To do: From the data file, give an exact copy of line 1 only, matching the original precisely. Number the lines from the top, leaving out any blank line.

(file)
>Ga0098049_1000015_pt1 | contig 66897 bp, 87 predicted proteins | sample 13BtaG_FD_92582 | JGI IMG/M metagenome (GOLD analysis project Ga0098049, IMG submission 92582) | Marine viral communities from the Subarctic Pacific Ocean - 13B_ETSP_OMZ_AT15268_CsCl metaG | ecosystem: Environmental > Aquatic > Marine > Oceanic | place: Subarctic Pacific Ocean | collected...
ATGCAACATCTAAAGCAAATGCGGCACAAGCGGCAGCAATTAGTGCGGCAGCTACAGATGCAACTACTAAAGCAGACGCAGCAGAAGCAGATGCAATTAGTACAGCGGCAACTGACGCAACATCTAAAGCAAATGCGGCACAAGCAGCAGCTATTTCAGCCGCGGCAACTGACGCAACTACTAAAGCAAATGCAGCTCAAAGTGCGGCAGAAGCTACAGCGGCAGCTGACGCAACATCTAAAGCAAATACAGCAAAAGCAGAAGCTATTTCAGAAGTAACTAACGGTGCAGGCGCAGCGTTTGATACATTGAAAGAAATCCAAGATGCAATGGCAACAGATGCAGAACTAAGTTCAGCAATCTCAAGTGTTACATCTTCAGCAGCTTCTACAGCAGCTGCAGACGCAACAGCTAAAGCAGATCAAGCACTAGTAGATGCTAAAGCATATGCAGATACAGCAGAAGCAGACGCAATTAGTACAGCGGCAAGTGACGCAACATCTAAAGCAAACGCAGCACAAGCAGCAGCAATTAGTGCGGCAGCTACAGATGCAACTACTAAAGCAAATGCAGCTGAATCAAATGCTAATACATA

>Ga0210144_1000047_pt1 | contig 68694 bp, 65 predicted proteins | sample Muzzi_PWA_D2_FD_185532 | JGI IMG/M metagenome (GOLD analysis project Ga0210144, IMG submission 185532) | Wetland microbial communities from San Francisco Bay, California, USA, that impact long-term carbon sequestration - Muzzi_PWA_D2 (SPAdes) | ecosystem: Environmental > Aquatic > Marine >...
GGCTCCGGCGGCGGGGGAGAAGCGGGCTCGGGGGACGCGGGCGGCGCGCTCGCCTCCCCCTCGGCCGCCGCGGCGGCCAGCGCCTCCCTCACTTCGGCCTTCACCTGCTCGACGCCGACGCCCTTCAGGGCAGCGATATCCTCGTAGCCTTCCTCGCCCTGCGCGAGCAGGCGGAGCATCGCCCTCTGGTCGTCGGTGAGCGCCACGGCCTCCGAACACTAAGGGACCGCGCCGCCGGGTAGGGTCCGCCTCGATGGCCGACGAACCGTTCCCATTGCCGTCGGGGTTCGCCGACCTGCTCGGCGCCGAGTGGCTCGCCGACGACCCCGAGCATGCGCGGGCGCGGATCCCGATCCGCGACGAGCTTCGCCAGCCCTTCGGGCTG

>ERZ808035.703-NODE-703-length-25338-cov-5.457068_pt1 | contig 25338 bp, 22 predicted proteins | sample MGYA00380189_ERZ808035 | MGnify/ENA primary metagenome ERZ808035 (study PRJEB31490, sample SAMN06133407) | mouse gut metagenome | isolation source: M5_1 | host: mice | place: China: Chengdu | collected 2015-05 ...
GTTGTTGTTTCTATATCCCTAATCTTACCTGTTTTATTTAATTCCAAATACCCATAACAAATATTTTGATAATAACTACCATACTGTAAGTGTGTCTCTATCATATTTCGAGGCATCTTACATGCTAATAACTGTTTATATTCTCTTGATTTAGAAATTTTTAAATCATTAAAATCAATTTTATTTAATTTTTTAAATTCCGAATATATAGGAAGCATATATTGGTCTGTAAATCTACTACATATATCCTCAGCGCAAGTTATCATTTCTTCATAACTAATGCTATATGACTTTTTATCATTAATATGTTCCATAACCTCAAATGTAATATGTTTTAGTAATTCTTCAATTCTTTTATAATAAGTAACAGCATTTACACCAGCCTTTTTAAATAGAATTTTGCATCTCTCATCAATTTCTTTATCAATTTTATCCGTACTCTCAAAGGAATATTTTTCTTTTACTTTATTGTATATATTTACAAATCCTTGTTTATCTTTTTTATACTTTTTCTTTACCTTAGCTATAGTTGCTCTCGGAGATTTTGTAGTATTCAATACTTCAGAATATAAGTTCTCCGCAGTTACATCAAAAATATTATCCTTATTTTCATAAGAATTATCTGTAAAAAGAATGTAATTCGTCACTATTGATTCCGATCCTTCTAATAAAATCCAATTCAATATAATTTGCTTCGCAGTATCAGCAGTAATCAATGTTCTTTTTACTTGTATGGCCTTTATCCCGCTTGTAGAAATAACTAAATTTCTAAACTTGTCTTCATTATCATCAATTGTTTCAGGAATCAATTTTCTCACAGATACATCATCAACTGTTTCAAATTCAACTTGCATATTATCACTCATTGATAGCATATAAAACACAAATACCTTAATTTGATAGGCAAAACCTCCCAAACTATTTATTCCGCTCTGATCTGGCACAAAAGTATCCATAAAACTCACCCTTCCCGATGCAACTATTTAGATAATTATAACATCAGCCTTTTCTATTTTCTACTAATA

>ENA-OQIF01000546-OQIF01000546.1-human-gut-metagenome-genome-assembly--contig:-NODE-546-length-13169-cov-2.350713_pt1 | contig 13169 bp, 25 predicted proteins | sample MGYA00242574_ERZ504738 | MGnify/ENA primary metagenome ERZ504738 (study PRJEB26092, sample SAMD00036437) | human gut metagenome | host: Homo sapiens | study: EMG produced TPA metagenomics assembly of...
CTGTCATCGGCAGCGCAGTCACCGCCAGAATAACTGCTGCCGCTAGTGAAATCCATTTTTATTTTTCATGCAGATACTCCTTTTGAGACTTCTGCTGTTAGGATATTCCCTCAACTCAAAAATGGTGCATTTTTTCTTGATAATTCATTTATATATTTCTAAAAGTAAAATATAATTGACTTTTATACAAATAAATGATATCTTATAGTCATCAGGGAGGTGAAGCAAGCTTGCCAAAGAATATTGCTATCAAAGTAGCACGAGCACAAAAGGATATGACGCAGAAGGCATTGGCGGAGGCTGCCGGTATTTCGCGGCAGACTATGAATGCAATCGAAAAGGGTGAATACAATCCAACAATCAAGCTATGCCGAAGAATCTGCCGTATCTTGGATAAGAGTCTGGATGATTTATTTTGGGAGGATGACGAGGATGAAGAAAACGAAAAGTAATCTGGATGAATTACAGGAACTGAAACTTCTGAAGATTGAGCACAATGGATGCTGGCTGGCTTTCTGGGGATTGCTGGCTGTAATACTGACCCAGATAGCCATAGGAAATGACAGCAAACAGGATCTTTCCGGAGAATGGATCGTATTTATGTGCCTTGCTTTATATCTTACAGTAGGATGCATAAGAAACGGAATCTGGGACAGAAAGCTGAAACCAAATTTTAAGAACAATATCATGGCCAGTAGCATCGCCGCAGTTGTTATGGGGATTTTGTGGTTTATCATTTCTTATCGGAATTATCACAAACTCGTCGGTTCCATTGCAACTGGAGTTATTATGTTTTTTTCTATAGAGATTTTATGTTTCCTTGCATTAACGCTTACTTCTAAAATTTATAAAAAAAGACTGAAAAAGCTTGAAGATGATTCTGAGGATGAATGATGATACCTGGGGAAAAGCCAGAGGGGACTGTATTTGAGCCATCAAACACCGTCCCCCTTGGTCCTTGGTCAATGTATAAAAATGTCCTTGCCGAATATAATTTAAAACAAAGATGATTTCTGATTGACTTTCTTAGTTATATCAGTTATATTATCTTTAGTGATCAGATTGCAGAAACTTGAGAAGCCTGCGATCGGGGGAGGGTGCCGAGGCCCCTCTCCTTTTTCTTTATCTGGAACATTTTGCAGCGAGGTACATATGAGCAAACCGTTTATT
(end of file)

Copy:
>Ga0098049_1000015_pt1 | contig 66897 bp, 87 predicted proteins | sample 13BtaG_FD_92582 | JGI IMG/M metagenome (GOLD analysis project Ga0098049, IMG submission 92582) | Marine viral communities from the Subarctic Pacific Ocean - 13B_ETSP_OMZ_AT15268_CsCl metaG | ecosystem: Environmental > Aquatic > Marine > Oceanic | place: Subarctic Pacific Ocean | collected...